Under § 13-1-124(1)(a), the transaction of business standard, a nonresident defendant need not be physically present within Colorado in order to transact business herein. Waterval v. District Court, 620 P.2d 5 (Colo.1980). Under § 13-1-124(1)(b), the commission of a tortious act standard, jurisdiction may be exercised if the non-resident defendant's tortious act causes injury in Colorado even though such act was committed in a foreign state. Scheuer v. District Court, supra; Fleet Leasing, Inc. v. District Court, 649 P.2d 1074 (Colo.1982); Le Manufacture Francaise Des Pneumatiques Michelin v. District Court, supra.
Here, defendant corresponded with plaintiff through the mails and accepted funds from Colorado in payment for the automobile. Plaintiff suffered repair expense in Colorado, allegedly as a result of defendant's misrepresentation as to the automobile's prior collision. Finally, defendant, through his agent, repossessed the automobile from plaintiff in Colorado. Therefore, plaintiff has established a prima facie showing of threshold jurisdiction under § 13-1-124(1)(a) and (b), C.R.S. (1984 Cum.Supp.). Accordingly, we now address the question whether constitutional due process standards have been satisfied.II.
The minimum contacts requirement, which is designed to insure maintenance of a proper balance between the need to protect defendants from being forced to litigate in inconvenient forums and the need to accord independent state sovereigns their full constitutional authority to protect their citizens' interests, must be satisfied in order to protect federal due process guarantees. Scheuer v. District Court, supra. Thus, to be the legitimate subject of long-arm jurisdiction, a non-resident defendant must commit some act by which he purposefully avails himself of the privilege of conducting activities in Colorado. Le Manufacture Francaise Des Pneumatiques Michelin v. District Court, supra. In determining whether a non-resident defendant has done so, the quality, nature, and frequency of his conduct in Colorado must be such that he should reasonably anticipate being haled into the Colorado courts. Le Manufacture Francaise Des Pneumatiques Michelin v. District Court, supra.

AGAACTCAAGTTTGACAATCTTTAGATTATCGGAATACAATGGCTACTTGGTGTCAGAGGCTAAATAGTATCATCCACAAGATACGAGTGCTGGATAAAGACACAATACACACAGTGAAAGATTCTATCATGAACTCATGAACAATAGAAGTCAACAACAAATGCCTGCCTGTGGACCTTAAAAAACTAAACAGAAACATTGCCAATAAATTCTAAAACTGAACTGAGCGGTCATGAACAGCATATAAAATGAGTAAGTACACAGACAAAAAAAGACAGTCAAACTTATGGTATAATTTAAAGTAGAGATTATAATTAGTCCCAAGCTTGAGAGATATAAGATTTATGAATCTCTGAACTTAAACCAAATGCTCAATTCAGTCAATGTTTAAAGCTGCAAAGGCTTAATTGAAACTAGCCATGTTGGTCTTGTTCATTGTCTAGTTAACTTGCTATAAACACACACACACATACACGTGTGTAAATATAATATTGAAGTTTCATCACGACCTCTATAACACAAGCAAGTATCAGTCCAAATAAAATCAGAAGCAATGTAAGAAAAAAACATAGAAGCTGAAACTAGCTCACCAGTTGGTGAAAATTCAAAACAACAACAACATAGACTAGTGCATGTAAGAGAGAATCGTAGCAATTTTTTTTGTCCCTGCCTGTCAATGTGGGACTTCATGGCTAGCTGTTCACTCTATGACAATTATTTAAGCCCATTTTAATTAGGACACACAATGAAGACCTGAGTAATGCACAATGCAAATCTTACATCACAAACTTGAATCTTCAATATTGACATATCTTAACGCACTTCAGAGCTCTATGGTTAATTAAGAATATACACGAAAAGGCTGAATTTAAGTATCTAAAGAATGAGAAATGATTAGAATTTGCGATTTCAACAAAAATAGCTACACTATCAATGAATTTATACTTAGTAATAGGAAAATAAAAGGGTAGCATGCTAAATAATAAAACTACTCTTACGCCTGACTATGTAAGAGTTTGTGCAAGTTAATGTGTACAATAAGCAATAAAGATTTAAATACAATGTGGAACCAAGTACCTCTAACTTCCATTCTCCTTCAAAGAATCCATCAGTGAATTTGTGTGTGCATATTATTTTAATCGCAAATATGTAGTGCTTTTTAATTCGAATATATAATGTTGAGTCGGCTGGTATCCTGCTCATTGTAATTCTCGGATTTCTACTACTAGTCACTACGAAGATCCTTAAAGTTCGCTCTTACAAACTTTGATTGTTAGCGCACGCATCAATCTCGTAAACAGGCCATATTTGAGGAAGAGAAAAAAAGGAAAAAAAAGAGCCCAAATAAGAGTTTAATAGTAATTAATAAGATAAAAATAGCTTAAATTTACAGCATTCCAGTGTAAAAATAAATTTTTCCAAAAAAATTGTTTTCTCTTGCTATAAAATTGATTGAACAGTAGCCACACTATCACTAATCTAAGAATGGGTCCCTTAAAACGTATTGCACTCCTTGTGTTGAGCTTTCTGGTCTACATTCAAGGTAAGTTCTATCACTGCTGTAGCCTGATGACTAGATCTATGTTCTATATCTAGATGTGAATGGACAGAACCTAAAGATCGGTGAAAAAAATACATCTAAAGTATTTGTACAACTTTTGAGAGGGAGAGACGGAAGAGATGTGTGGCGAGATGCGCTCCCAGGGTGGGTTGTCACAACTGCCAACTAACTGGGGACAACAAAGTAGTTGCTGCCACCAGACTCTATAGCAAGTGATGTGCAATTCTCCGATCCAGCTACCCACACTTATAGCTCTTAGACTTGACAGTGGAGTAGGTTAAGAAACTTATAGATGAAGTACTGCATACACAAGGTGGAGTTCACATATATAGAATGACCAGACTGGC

Here, although defendant did not consent in writing to plaintiff's move to Colorado, following such move, he freely and deliberately chose to continue their contractual relationship. In addition, by an agent, defendant caused plaintiff's automobile to be repossessed in Colorado. This act, and its consequences, give rise to plaintiff's claims of conversion and breach of contract and have a substantial connection *819 with Colorado. Moreover, the injury allegedly caused by defendant's misrepresentation occurred in Colorado. And, while plaintiff's claim of misrepresentation does not arise directly from the repossession, it is sufficiently related thereto, as well as to defendant's other contacts with plaintiff in Colorado, to render exercise of jurisdiction reasonable. See Scheuer v. District Court, supra; Le Manufacture Francaise Des Pneumatiques Michelin v. District Court, supra.
Therefore, in consideration of plaintiff's interest in obtaining convenient and effective relief, as well as the burden placed upon defendant to defend claims asserted in a Colorado court, we conclude that Colorado's assertion of jurisdiction does not offend traditional notions of fair play and substantial justice. Thus, it is consistent with the due process requirements of the Fourteenth Amendment and Colo. Const.art. II, § 25.
Because plaintiff has established a prima facie showing that the exercise of personal jurisdiction over defendant is proper, the failure to perfect service of process does not constitute grounds for dismissal of the complaint. Bolger v. Dial-A-Style Leasing Corp., 159 Colo. 44, 409 P.2d 517 (1966).
The judgment of dismissal is reversed, and the cause is remanded to the trial court with directions to reinstate plaintiff's complaint.
PIERCE and KELLY, JJ., concur.